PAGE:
Perfectly ordered and balanced plan, symmetry and harmony of proportions, and purity of lines; all define Angkors’ work power. Exquisite carvings of reliefs and carvings make it one of the admired monuments of the world. Even though the facades are enormous, entrances to the interior are simple, with rectangular openings proportionate to human scale. Researcher Eleanor Mannikka states that the arrangement of solar and lunar eclipses meant to honor and raise the King’s power.
Materials, Textures, Techniques, and Details
The walls of the open and lengthy corridors of the galleries with richly ornate false doors are filled with written inscriptions, carved reliefs, and paintings. Their linear arrangement express movement across the space. The galleries are welcoming by colonnaded facades. The walls of the open and lengthy corridors of the galleries embellish with richly ornate false doors, written inscriptions, carved reliefs, and paintings. Their linear arrangement express movement across space. The ceilings of the primary vaults (of the crossing cloister) paneled with timber sculpted with rosettes as lotus blossoms, provide extraordinary views.
We can see the exceptional skills of the sculptor in the works of bas reliefs, mural ornamentation, colonnettes, lintels, pilasters, false doors, and other architectural features.
The inscriptions describe the history of Cambodia and take the visitor’s back to the 7th century, written in two languages-one in Sanskrit written in verses, the other is Khmer or Cambodian-the local language. They engraved stones with a chisel less than one centimeter on the walls, door openings of the sanctuaries covering most of the stone surface.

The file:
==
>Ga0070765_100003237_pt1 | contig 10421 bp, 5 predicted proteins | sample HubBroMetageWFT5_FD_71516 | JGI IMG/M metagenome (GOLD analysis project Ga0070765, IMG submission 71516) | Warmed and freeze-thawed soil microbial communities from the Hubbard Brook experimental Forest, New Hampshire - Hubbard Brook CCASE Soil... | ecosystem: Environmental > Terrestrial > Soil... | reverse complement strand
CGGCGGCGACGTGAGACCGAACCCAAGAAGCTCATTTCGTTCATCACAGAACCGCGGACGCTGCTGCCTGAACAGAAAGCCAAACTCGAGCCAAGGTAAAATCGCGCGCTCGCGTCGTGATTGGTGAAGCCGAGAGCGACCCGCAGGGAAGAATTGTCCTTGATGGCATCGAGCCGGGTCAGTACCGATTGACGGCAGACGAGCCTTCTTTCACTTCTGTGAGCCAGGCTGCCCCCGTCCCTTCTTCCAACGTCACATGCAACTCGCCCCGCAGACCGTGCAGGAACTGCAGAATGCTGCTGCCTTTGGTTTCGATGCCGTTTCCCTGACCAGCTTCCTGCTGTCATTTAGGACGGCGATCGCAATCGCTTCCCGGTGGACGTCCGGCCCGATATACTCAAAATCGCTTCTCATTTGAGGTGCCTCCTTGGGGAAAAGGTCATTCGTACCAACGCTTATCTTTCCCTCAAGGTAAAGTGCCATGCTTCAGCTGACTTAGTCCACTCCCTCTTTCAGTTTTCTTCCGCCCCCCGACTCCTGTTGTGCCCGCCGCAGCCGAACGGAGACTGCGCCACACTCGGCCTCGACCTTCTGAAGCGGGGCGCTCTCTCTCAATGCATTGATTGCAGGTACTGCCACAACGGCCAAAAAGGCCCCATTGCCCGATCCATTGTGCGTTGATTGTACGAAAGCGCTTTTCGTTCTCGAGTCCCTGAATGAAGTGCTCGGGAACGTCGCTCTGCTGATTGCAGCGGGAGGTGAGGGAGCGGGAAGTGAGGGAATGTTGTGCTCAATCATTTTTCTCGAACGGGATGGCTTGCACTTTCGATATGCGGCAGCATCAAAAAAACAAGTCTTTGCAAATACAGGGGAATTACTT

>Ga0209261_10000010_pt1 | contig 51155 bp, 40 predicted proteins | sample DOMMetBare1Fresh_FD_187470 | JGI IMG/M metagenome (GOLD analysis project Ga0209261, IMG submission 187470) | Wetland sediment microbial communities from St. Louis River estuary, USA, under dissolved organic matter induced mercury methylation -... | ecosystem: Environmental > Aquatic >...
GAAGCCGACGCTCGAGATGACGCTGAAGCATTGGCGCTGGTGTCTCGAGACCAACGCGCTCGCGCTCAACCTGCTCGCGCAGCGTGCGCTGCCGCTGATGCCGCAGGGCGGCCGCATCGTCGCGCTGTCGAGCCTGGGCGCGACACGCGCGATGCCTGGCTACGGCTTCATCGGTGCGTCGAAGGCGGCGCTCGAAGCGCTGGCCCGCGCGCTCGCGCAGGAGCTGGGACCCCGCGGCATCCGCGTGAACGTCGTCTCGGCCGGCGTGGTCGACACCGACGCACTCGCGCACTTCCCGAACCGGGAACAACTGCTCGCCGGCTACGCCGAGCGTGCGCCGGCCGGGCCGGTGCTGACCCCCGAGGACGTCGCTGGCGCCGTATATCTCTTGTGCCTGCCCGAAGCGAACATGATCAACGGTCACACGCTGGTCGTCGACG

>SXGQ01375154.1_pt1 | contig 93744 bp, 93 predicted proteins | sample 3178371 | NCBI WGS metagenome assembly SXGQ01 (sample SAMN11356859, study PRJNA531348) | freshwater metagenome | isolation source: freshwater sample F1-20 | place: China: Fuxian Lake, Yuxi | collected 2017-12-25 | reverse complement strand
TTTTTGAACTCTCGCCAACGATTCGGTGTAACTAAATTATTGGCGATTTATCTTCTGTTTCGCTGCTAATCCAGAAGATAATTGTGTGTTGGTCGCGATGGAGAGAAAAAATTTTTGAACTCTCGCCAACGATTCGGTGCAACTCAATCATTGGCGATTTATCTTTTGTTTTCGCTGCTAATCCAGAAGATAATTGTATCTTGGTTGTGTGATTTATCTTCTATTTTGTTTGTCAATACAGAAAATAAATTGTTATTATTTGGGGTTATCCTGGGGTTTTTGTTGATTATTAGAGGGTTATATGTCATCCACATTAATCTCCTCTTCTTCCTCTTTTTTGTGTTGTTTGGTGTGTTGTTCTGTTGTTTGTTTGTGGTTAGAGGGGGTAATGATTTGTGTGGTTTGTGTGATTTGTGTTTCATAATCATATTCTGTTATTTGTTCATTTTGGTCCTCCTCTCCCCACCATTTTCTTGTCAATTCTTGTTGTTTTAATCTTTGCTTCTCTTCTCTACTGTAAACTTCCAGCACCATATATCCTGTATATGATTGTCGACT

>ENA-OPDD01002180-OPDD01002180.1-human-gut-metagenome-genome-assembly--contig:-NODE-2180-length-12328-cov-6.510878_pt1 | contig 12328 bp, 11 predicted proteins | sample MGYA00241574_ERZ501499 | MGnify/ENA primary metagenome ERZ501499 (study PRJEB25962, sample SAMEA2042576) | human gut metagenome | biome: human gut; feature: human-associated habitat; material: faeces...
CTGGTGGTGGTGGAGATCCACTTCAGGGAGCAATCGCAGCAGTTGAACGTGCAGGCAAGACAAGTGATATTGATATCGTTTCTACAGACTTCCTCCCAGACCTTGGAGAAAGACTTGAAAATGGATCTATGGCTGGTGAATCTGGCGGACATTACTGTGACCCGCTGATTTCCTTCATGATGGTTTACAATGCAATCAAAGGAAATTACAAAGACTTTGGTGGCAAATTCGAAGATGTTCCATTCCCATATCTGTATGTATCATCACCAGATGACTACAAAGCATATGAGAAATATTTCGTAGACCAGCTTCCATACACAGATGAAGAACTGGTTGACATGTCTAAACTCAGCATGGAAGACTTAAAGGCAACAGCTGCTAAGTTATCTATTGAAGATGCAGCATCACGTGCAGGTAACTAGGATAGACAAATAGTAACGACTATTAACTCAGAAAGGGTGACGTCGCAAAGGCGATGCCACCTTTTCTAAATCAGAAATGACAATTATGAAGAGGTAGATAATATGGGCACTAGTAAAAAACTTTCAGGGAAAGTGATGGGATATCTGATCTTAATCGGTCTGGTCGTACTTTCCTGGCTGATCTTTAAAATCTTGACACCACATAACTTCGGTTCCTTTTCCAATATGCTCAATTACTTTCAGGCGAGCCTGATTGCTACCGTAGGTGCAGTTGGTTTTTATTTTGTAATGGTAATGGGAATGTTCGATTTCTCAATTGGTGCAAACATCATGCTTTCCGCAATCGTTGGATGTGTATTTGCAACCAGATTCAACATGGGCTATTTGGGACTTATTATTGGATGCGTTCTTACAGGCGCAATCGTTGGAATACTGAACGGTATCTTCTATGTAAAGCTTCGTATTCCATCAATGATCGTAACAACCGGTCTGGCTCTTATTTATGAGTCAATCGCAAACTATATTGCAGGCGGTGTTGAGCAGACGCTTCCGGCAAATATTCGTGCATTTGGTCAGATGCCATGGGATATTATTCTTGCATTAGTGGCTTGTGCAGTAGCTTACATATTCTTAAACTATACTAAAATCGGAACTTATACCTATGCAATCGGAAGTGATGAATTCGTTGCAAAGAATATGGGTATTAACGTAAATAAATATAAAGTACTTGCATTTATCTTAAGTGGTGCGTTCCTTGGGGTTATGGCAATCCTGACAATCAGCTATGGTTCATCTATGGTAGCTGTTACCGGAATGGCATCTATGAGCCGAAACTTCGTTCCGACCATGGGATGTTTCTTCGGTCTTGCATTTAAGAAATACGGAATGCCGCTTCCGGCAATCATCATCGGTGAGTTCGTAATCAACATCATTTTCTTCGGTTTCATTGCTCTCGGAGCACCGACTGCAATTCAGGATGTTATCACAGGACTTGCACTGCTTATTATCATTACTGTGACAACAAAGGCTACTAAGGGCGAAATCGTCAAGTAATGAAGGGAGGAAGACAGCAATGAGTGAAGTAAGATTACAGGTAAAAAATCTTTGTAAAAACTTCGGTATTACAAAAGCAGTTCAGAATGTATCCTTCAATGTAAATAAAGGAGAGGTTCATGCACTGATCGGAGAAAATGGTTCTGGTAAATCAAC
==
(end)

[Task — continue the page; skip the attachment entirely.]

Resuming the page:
The walls, lintels, columns of the monument adorn the sandstone carvings of various deities, which enhance the magnificence and gloriousness of the temple. The reliefs are so intricate and precisely finished; that it is difficult to match with the works of modern construction machinery standards.
The reliefs include stories from Ramayana and Mahabharata, the great Hindu epics seen in the galleries comprising columns on the outer side and walls on the inner side carved with beautiful reliefs on four sides of the temple.
On the bas reliefs, one can see the picture of customs, traditions, followed in daily life in the ancient times in that region; the carts, costumes, instruments used for cultivation, hunting, fishing, trade, arts and crafts, the parades celebrating on significant days, etc.
The central Quincunx is surrounding by galleries on four sides. The two galleries of north and south of 2.9m in width are closed to the exterior and have a double row of pillars towards the courtyards.
The western gallery with the scenes such as the Battle of Lanka and the Battle of Kurukshetra (between Kauravas and Pandavas) with Lord Krishna and Arjuna on their chariots holding weapons and the soldiers with their horses surrounding them; depicts fine craftsmanship.